The desire amongst ASEAN countries to work together has been there for a long time. Since ASEAN was established in 1967, several key trading agreements have been developed including the ASEAN Free Trade Agreement in 1992. However, despite these pacts, member countries have grown less dependent on each other.

Over the last four decades, GDP per capita of the five ASEAN founding members – Indonesia, Malaysia, the Philippines, Singapore and Thailand – has expanded by at least ten times, and in some cases as much as 70 times.

However, against that backdrop, intra-ASEAN trade has increased by only 15%-25%. This may seem low compared to 54% for the European Union, and 48% for the trilateral trade bloc which makes up the North American Free Trade Agreement.

The reasons for ASEAN’s slow integration may be attributed to cultural and political diversity and wide disparity in economic development. Cross-border integration

So what do the ASEAN nations need to do ahead of the AEC’s establishment in 2015 and beyond? Better infrastructure will be the first, crucial move towards cross-border supply chain integration. Every ASEAN country has varying resources and competitive advantages.

In order for these countries to act as a single production base at a competitive cost, dependable roads, railways and airports are essential.

Secondly, the AEC framework is supported by two other pillars: the ASEAN Political-Security Community, and the ASEAN Socio-Cultural Community.

These two other communities aim to address issues such as strengthening democratic processes and human rights, enhancing governance and developing human resources – all critical for smooth interregional flow of services and skilled labour.

Under these two pillars, a special court system has been proposed to adjudicate disputes, and efforts to foster the adoption of universal access to primary education and widespread use of the English language are being promoted. These initiatives are particularly welcomed by business owners and workers on the ground, as they are eager to improve their own competitiveness.

Another step in the process would be to allow a better flow of capital to tap access to money beyond the current channels of foreign direct investment. This would bode particularly well for investors by enlarging ASEAN’s investable universe. Easier flow of capital might be implemented through an integrated capital market involving equities, bonds and currencies.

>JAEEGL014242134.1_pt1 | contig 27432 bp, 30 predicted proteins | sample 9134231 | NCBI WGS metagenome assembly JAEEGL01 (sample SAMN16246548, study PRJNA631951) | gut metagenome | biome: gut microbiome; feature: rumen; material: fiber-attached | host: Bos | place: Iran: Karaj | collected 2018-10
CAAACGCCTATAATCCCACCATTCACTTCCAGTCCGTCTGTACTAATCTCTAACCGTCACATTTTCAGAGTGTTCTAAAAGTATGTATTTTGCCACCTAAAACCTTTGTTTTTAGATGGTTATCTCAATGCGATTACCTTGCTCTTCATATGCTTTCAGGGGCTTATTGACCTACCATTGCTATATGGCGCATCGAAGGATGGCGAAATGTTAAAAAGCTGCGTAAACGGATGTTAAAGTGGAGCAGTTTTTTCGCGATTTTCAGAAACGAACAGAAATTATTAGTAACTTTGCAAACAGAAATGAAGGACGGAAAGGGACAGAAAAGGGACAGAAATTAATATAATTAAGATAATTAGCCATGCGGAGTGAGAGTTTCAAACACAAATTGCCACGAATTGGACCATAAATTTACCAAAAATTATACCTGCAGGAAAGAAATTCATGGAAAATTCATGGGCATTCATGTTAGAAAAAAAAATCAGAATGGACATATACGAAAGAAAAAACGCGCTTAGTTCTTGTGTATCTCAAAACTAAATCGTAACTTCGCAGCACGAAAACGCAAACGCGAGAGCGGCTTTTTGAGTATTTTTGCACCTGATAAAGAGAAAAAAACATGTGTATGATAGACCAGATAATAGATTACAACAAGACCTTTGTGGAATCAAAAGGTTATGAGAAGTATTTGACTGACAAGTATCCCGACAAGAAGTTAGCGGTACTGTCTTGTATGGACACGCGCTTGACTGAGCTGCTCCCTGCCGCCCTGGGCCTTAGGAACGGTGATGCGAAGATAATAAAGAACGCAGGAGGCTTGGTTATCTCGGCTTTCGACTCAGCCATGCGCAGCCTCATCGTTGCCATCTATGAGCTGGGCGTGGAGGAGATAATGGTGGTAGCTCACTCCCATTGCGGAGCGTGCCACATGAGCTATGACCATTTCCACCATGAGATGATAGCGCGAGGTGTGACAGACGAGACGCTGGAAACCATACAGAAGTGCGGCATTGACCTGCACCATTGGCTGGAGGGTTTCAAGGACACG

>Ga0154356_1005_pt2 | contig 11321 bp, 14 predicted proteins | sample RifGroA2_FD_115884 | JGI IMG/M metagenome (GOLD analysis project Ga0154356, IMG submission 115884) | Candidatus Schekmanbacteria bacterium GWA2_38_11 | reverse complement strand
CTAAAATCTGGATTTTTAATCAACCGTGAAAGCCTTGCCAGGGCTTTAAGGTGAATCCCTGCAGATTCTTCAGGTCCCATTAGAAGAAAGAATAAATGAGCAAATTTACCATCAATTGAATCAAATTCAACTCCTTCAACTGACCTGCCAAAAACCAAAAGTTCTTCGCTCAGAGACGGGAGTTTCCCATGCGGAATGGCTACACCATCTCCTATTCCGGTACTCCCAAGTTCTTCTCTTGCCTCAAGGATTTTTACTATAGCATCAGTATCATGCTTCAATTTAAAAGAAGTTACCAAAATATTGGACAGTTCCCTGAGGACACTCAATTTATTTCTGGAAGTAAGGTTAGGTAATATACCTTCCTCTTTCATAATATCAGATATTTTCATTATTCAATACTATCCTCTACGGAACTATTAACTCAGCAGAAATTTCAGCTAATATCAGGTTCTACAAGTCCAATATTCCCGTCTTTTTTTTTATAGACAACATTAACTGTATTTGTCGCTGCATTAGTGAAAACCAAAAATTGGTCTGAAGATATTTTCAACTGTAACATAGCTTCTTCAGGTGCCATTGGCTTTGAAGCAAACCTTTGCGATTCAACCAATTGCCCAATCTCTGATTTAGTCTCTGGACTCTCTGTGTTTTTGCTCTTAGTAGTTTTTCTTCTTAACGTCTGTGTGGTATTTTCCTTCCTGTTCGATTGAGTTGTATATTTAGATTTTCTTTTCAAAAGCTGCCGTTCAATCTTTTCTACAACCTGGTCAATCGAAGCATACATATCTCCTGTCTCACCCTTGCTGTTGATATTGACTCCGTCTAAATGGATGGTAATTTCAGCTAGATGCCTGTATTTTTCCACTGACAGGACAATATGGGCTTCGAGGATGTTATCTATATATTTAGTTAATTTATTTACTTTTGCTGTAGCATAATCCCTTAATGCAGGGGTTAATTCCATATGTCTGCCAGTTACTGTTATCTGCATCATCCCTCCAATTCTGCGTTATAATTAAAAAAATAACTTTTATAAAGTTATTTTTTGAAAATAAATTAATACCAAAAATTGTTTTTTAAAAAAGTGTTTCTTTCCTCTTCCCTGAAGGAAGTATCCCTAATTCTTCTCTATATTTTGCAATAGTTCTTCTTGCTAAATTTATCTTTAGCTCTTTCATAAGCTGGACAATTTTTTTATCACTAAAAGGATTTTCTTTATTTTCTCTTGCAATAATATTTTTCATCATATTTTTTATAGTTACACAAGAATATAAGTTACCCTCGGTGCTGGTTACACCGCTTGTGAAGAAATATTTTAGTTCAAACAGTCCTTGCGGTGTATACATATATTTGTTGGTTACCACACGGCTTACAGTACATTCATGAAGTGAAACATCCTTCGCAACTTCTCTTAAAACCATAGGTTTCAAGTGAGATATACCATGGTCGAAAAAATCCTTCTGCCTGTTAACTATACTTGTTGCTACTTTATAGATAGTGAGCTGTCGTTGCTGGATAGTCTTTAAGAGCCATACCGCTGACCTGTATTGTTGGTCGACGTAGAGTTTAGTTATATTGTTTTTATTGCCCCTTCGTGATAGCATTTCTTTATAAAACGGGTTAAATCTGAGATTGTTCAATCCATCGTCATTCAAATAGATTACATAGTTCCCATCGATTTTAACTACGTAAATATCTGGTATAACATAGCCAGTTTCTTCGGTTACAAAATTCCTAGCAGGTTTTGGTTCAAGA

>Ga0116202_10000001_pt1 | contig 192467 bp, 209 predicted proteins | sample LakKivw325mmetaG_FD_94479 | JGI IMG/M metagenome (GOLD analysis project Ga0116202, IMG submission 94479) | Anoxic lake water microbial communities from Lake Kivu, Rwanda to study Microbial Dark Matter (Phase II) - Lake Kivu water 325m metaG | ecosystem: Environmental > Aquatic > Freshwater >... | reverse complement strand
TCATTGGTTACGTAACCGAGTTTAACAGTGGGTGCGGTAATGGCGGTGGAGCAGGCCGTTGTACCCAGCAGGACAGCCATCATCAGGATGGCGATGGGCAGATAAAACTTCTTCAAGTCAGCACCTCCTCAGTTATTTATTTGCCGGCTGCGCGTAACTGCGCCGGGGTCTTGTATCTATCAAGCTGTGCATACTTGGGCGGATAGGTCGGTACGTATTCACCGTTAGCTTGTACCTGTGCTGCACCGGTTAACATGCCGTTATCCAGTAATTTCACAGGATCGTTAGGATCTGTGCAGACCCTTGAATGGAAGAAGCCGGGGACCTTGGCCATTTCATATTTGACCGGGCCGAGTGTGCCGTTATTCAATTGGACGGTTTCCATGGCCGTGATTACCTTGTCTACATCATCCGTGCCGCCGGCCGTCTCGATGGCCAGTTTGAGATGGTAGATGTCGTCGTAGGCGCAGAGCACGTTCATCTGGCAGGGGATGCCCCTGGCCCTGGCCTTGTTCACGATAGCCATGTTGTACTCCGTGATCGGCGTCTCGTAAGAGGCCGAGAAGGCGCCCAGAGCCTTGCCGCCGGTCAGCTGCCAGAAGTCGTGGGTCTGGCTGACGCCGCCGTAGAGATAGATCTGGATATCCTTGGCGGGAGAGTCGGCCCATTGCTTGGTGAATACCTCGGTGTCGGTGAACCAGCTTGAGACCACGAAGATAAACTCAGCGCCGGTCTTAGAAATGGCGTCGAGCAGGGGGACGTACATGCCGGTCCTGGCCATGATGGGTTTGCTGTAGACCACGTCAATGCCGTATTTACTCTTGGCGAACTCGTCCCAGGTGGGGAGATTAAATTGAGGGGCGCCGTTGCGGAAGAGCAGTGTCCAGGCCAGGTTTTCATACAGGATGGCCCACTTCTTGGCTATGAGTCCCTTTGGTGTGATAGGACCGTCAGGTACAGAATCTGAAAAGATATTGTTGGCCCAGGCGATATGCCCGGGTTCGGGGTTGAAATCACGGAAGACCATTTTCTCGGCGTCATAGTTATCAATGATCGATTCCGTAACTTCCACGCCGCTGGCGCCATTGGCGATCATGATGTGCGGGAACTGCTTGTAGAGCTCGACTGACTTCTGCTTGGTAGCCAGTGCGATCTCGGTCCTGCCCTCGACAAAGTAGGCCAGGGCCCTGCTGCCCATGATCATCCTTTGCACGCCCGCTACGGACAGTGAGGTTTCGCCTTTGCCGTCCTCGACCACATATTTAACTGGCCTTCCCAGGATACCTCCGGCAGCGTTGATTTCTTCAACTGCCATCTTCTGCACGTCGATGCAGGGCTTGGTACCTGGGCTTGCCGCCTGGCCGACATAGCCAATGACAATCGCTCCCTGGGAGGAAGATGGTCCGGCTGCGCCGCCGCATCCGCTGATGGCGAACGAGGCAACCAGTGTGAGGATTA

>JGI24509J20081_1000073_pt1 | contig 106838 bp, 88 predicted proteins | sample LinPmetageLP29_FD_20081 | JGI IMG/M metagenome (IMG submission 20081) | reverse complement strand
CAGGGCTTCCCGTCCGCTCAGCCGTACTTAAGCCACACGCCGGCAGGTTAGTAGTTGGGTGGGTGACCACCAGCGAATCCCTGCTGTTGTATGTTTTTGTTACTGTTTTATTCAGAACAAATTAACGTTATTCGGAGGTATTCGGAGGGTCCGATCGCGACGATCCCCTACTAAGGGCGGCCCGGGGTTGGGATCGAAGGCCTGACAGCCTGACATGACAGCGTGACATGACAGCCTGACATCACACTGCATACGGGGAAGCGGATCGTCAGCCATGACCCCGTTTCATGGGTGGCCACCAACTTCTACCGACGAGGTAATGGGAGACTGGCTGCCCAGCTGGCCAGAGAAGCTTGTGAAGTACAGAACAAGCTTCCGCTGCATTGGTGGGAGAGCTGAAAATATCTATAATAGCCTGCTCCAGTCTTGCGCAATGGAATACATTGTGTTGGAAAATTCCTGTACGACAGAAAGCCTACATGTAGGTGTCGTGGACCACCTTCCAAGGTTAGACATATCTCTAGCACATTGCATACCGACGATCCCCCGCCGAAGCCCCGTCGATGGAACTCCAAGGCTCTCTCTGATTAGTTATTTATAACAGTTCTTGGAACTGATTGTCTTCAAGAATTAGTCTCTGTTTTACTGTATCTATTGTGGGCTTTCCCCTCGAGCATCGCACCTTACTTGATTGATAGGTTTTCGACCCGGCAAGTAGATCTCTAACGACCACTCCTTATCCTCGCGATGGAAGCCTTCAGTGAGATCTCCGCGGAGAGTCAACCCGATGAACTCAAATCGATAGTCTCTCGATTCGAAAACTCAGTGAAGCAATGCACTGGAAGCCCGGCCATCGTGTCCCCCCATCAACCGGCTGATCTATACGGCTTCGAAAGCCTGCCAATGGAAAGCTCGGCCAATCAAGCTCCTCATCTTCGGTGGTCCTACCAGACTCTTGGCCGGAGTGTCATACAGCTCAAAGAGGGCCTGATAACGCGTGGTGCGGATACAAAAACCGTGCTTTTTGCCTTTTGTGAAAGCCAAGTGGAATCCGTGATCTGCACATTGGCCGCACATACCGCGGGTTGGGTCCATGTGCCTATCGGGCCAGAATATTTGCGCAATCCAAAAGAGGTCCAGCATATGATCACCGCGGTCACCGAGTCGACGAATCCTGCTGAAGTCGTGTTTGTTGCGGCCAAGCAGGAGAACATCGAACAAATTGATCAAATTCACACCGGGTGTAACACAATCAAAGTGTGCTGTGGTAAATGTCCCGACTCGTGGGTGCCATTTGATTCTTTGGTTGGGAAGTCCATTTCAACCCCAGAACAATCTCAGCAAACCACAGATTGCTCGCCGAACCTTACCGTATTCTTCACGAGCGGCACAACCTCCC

Perhaps not surprisingly, along with these loftier goals come bigger challenges. One immediate challenge is enforcement power. The AEC emphasises consensus building and non-interference in order to maintain stability.

ASEAN, so far, has not pursued the type of tight unified block found among European Union members. Rather, it seems to prefer a looser structure. Without enforcement power, members may find it difficult to advance their objectives given their wide-ranging stages of economic development.

For example, some member nations may seek to remove trade tariffs while others are seeking to protect important domestic industries by categorising them as ‘strategic or economically ‘sensitive’.

Malaysia has done this with its auto-industry, and Indonesia has endeavoured to protect its mining industries from tariff removals. ASEAN’s financial sector, especially banks, may face even greater integration challenges. Laws which limit ownership of domestic banks and other regulations restricting the opening of foreign bank branches in each country are difficult to change.


The wide gap in development between the ASEAN countries makes enforcement more challenging, particularly when member countries are incentivised to consider protectionism first.

This is reinforced by the wide dispersion in competitiveness among the ASEAN countries. According to the World Economic Forum’s Global Competitiveness Report 2012-2013, Singapore was in second position out of a sample of 144 countries, Indonesia lies in 50th place, while Cambodia is at 85. Despite the hurdles, one of the key benefits in the AEC initiative is the opportunity it presents for member countries to rethink their competitiveness.

Just how much additional GDP growth can be achieved with a system such as the AEC is arguable. However, the impact on growth could clearly be meaningful. More importantly, as countries prepare for integration, we can expect the development of a more sophisticated and diverse investment universe to become one of the key benefits of the AEC.


The information set out herein has been obtained from various public sources and is by way of information only. Broadgate Financial can accept no liability of any sort in relation thereto and readers should obtain their own verification of any statement before making any decision which may have any financial or other impact.

Neither the information nor the opinions herein constitute, or are they to be construed as, an offer or a solicitation of an offer to buy or sell investments.